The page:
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Easing Separation Anxiety

Updated: Jan 1, 2023

Separation Anxiety can peak around 6-9 months of age, when your baby has an awareness that you are two separate bodies. It then reaches its final peak around 14-18 months.

According to The Wonder Weeks, a book by Dutch researchers, psychologists Frans Plooij and Hetty van der Rijt, at twenty-six weeks babies start to perceive distance. This means that as you walk away, your baby is now more aware of the distance that separates you. They will yell out to you because of the increasing distance and it is confusing and a bit scary.

When this starts to happen, it is actually an exciting indication at you and your baby are well connected. You are their rock and the most important person in their whole world, so this is why they likely get upset as you move out of sight or when they are with someone else. Your baby doesn't quite understand that when you disappear that you will come back or that you even still exist - this is called object permanence.

This can be quite a scary and confusing time for babies and explains why they often start to become clingy and wake more frequently, for reassurance that you are still there. Until around the age of two, most babies see themselves as an extension of mum, this is often why they prefer mum or the primary caregiver.

Some tips for trying to ease separation anxiety:

🌟Increase your daytime nurturing by giving your baby more hugs and cuddles.

🌟Follow a peaceful, consistent routine in the hour before bedtime

🌟Spend 20 minutes playing with him before bedtime routine starts. No tv, no phone just play on the floor and connect.

🌟Play lots of peek-a-boo games.

🌟Leave your baby to play while you leave the room for short burst. Keep talking and calling out to them so they knows you’re still around. Tell them “I‘ll be right back” “mums right here”.

🌟Have some skin to skin time before bed. Have a bath/shower, sit with a singlet on and read a book.

🌟Keep a large photo of Mum, Dad and/or other important people in your baby's life, near their bed.

🌟When your baby is awake, don't sneak away when they're not looking. Always say good-bye or good night on your way out.

🌟If you have time, do the whole bedtime routine and settling with your partner for a couple of days. Once your baby sees that mum and dad are there the whole time, they will be more likely to settle for either of you.

🌟Show confidence and joy when you leave your baby, not insecurity or fear. Respond quickly to your baby's nighttime calls or cries, even it it's just to say, "I'm here and everything is OK".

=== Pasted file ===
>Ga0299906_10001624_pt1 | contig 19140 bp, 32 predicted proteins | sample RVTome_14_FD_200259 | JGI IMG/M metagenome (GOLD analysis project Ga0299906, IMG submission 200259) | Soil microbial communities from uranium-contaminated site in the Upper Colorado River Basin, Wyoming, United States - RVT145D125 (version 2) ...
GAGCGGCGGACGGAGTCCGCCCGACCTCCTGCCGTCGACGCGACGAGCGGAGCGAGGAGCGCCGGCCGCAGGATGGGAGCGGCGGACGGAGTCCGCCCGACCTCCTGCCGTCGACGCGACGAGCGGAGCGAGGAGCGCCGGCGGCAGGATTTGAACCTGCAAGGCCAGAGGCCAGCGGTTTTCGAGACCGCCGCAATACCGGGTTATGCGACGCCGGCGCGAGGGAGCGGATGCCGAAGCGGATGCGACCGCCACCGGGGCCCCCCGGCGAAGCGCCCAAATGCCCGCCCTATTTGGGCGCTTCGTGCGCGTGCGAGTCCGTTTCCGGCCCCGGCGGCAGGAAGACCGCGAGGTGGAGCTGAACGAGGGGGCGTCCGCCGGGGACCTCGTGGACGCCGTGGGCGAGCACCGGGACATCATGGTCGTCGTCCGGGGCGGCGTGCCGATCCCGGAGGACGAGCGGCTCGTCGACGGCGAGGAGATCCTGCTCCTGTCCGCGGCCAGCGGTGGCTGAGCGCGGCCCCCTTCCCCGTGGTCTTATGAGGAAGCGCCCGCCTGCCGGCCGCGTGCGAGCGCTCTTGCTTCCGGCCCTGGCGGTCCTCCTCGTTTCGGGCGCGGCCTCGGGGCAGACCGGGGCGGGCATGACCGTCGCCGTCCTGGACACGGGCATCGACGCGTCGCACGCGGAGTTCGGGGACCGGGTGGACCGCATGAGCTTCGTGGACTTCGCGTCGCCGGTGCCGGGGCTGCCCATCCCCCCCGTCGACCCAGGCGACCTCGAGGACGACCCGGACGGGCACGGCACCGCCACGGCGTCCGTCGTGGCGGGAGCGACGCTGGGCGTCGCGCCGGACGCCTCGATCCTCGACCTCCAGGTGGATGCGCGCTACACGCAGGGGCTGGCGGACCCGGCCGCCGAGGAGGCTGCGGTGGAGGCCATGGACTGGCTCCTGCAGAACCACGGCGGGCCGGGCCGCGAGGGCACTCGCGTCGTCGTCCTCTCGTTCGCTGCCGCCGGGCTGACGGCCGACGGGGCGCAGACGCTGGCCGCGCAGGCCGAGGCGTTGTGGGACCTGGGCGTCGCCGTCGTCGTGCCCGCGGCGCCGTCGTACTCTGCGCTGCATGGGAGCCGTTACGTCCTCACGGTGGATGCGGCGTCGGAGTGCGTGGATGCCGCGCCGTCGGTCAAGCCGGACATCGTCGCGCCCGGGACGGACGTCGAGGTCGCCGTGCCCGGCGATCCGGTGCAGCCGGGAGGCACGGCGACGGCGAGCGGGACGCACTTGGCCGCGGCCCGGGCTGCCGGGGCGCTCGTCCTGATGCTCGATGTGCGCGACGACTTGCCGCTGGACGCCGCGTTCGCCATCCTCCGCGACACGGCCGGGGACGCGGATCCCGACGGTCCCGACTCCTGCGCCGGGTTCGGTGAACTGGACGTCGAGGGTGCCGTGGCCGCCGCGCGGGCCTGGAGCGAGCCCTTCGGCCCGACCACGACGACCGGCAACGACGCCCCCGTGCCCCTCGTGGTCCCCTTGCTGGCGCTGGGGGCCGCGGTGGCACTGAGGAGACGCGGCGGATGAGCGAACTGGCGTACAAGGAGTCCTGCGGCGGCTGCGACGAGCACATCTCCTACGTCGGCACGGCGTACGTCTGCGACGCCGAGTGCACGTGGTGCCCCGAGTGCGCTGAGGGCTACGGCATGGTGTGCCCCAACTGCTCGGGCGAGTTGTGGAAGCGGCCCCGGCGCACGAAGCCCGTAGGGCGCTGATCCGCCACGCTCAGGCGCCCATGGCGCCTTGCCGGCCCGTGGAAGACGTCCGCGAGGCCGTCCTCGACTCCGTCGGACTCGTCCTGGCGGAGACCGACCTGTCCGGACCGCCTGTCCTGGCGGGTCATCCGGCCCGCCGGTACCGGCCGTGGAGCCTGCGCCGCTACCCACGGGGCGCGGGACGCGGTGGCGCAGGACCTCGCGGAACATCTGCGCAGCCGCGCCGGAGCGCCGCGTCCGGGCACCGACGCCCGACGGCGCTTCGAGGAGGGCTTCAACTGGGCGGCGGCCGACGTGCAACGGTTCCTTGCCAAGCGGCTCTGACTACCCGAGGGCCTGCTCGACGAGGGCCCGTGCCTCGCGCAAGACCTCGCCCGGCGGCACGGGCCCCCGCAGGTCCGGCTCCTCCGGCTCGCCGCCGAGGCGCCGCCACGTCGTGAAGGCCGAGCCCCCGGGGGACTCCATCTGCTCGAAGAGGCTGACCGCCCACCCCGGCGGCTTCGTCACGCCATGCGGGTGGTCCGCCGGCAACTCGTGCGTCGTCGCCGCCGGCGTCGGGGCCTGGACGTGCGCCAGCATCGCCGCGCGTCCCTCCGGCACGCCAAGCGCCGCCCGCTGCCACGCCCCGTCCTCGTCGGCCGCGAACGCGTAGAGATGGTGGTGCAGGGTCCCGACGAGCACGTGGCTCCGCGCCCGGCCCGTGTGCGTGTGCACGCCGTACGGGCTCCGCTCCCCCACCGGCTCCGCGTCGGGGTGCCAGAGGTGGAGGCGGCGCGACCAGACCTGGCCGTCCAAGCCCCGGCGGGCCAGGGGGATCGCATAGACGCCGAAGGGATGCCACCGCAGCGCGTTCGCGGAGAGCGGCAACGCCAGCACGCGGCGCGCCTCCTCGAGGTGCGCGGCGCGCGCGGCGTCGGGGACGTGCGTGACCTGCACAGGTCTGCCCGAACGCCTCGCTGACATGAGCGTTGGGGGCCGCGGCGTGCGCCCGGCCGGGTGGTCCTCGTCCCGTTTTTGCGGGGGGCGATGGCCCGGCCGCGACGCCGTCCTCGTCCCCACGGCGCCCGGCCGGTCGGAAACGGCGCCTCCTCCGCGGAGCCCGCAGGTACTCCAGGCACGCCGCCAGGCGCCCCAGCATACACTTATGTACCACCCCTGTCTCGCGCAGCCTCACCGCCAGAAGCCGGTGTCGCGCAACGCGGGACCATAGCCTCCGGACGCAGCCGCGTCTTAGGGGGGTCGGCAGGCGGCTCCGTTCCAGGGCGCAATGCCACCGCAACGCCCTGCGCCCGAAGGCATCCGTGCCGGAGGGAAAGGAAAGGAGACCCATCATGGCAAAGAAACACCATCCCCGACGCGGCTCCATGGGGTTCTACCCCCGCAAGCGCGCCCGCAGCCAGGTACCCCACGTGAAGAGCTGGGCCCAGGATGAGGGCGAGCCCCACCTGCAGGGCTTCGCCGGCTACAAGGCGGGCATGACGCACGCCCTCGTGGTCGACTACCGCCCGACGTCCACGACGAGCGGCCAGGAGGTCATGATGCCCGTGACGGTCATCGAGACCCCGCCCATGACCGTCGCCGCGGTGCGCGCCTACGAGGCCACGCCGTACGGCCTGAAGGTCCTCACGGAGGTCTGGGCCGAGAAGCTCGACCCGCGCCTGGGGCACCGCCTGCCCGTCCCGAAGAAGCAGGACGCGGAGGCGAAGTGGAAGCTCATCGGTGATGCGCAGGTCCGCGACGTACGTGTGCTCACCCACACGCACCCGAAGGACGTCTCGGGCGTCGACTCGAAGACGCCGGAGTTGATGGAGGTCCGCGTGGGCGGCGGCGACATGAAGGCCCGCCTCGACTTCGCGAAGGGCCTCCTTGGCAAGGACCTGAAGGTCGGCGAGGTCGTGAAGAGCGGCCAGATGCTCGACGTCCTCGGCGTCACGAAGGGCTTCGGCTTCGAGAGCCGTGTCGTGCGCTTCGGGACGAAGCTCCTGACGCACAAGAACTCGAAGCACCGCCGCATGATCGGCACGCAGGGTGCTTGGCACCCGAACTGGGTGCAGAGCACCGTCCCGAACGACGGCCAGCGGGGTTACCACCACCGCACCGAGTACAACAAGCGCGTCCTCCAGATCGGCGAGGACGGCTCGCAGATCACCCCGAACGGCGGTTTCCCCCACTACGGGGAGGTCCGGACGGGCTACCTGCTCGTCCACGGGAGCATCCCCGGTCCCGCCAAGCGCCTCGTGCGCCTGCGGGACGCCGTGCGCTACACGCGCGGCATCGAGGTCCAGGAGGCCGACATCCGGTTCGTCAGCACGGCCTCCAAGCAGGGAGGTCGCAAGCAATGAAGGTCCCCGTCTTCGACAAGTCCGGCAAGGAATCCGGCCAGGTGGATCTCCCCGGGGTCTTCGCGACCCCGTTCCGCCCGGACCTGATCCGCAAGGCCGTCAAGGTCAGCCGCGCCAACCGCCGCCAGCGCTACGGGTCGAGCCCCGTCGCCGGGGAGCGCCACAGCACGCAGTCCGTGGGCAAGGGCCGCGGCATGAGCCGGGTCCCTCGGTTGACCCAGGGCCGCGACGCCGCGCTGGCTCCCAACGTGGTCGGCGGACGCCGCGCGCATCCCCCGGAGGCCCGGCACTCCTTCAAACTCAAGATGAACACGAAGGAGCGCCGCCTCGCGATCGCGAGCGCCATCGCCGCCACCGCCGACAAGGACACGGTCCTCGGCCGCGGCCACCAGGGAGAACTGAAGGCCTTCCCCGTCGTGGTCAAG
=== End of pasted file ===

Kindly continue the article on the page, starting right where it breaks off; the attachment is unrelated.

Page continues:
🌟Introduce a comforter, beginning for sleep time, and to then be used whenever they are separate from you.

Tips for the non-primary caregiver:

🌟Shared baths

🌟Shared breakfasts (especially to give mum/primary caregiver a break)

🌟Rough and Tumble Play

🌟An evening walk together

🌟Weekend trips to the park, library, cafe or a friend's house

🌟After dinner play or story time.

Ways to reduce the impact of separation anxiety:

🌟Consider postponing moving your baby to their own sleep space if they are experiencing separation anxiety.

🌟Consider your return to work. It is very common for primary caregivers to return to work when their baby is between six and twelve months. If possible, consider timing your return to work so that your child is settled in childcare and has formed a close bond with their caregiver. Providing lots of time for transition and orientation.

🌟Try to keep the rest of your life as consistent as possible during this difficult phase. It is not the best time to go on holiday or start trial sessions at gyms or move house.

🌟Be kind on yourself while your baby is experiencing separation anxiety. You can't speed your baby through this time, nor can you stop them feeling these normal feelings but you can change how you respond. To be able to respond with compassion, you must ensure your cup is full first.

🌟Keep reminding yourself that this will pass. One day you will look back on these days when your baby needed you so much, fondly and smile.

The easiest way to survive this period is with help from friends and family. Call on your village for support, even if it's just to hold the baby while you have a shower, bring your meals, get someone to do your washing.

📸 Emma Barton

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